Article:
Court of Protections

Dear All

We have a client who is completely paralyzed and cannot talk, write, move and is currenty the claimant in a personal injury claim.

Will we need to go court of protection for someone to be appointed to represent her or can her immediate family do this without court of protection?

Regards Awais

Your client will need a Court of Protection appointed deputy otherwise she will have no one with legal authority to manage her finances.

Although a family member may apply to be deputy, if the personal injury claim is successful and there is a significant compensation payout, I would recommend a professional deputy. It can be time-consuming and stressful dealing with the Court of Protection and the Office of the Public Guardian and a family member who is also trying to cope with the emotions and practicalities arising from looking after their disabled relative may find it all too much.

If the personal injury claim is unsuccessful, and the client’s assets are small, a family member may be preferable so that a significant amount of the client’s benefits are not spent on the deputy’s fees.

From the professional deputy’s point of view, if the client’s assets are very small, the deputy can end up doing a significant amount of work for which they will not be adequately remunerated. In a small firm, there is a limit to how much pro bono work can be supported.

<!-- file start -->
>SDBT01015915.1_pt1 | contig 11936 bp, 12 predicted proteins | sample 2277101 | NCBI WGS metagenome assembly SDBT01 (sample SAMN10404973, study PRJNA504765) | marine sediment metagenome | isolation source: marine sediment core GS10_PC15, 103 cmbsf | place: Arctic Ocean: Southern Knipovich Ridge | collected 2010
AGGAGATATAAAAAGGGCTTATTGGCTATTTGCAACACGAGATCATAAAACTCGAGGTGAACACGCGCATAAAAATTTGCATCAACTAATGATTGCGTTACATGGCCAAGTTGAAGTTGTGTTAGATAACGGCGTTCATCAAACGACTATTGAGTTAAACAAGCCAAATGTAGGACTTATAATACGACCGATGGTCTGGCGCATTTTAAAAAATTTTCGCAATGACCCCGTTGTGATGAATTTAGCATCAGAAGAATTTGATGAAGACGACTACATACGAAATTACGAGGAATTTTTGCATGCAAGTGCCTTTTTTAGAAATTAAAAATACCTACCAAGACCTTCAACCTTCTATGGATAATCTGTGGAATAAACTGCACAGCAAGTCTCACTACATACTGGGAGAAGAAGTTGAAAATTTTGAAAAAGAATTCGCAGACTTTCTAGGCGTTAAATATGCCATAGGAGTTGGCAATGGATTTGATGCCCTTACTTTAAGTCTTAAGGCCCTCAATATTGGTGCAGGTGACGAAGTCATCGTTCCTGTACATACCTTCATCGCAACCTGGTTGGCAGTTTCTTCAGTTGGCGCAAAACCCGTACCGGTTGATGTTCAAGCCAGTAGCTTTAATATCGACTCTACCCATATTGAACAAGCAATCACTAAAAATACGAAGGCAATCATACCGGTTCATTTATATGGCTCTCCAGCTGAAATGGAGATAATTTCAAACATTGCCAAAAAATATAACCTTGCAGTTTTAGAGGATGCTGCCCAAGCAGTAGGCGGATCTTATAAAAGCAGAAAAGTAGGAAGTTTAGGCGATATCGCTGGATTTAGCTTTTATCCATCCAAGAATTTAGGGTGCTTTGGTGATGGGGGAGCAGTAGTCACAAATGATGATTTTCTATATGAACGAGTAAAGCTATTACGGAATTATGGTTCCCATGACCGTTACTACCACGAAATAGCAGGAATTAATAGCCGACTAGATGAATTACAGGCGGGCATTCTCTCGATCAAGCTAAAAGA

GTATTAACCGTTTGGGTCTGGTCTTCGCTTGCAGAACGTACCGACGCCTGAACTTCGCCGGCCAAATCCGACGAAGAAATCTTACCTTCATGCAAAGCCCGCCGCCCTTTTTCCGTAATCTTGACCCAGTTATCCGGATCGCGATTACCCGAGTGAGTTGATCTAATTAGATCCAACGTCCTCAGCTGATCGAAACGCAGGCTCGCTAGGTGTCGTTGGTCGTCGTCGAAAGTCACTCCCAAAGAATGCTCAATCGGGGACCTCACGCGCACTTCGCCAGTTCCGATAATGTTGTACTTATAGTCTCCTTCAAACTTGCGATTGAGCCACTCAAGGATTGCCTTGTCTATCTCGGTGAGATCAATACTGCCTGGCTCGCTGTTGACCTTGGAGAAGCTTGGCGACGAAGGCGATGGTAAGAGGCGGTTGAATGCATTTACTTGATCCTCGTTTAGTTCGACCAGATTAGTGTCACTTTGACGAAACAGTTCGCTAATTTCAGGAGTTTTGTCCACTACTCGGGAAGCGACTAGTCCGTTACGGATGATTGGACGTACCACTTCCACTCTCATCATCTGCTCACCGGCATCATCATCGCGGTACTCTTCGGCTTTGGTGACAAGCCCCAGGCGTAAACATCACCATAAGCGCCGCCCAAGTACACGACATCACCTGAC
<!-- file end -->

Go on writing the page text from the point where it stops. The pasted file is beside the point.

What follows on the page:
Agree with the answer above as regards management of the persons finances/compensation.

As regards the conduct of the litigation you can apply to the court in which the claim proceeds to appoint a litigation friend, or the proposed LF can apply.

Probably also worth making the deputyship application for managing finances sooner rather than later if the claim is large.

You might like to consider the basis on which you issued a claim form if you client was unable to provide instructions? The procedure to be followed, generally, is set out in CPR 21, and in particular CPR 21.5. it involves among other things filing a certificate of suitability of the litigation friend (who must have no contrary interest) at the time of issue, and the litigation friend’s accepting liability for costs. Until this is done the issuing solicitor is at risk of being held personally liable for costs on the basis that he has acted without instructions. None of this however avoids the essential question, how was the injured party able to provide instructions in the absence of Court of Protection authority?

Clifford Payton, Alpha Court Chambers

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